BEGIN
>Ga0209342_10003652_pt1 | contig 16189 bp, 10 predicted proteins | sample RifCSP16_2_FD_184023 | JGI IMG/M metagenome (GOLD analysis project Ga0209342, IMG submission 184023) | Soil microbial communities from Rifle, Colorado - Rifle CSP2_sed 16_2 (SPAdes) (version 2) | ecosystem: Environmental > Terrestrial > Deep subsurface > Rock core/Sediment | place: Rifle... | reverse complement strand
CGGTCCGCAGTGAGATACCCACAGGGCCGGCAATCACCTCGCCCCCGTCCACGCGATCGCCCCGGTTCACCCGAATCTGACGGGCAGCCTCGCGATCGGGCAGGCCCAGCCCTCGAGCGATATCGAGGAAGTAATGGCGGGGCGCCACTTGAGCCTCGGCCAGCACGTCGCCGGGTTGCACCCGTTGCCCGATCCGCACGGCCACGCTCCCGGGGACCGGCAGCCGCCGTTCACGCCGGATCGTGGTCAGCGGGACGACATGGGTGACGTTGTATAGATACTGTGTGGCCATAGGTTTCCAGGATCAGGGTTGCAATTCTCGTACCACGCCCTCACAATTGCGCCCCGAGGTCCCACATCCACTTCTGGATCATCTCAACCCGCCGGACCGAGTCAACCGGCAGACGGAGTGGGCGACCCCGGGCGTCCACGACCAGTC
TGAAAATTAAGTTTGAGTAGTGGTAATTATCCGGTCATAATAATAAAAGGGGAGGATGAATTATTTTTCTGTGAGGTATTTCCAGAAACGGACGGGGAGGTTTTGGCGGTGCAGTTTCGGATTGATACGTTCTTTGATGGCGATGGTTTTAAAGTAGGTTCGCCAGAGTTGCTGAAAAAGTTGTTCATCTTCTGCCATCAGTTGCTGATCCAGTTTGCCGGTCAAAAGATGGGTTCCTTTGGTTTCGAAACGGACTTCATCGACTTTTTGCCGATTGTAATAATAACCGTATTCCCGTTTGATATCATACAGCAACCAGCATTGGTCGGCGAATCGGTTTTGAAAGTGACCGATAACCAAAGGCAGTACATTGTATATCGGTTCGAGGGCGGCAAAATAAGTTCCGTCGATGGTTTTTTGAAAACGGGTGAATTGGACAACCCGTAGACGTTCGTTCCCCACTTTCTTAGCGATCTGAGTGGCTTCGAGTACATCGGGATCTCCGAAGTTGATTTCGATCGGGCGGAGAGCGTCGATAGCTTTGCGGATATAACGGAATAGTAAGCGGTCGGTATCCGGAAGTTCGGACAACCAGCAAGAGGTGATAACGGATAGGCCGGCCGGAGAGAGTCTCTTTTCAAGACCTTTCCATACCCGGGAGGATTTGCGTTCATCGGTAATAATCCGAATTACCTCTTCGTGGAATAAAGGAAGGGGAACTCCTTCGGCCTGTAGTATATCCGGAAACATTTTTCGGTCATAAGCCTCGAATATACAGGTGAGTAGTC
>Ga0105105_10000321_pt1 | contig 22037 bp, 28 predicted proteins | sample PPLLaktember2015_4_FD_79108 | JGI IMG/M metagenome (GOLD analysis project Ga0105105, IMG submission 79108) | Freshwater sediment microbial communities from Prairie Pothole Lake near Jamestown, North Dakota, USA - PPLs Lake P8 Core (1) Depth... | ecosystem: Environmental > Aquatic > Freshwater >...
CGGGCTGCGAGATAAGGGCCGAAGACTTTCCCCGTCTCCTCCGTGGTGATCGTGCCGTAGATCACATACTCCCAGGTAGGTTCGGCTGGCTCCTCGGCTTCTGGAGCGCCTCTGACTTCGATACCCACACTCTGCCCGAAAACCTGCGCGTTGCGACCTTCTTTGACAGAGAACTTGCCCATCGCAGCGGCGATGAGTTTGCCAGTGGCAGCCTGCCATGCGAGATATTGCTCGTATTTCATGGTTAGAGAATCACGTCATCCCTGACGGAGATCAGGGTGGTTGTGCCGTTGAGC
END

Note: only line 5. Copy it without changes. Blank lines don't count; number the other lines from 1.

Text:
CGGGCTGCGAGATAAGGGCCGAAGACTTTCCCCGTCTCCTCCGTGGTGATCGTGCCGTAGATCACATACTCCCAGGTAGGTTCGGCTGGCTCCTCGGCTTCTGGAGCGCCTCTGACTTCGATACCCACACTCTGCCCGAAAACCTGCGCGTTGCGACCTTCTTTGACAGAGAACTTGCCCATCGCAGCGGCGATGAGTTTGCCAGTGGCAGCCTGCCATGCGAGATATTGCTCGTATTTCATGGTTAGAGAATCACGTCATCCCTGACGGAGATCAGGGTGGTTGTGCCGTTGAGC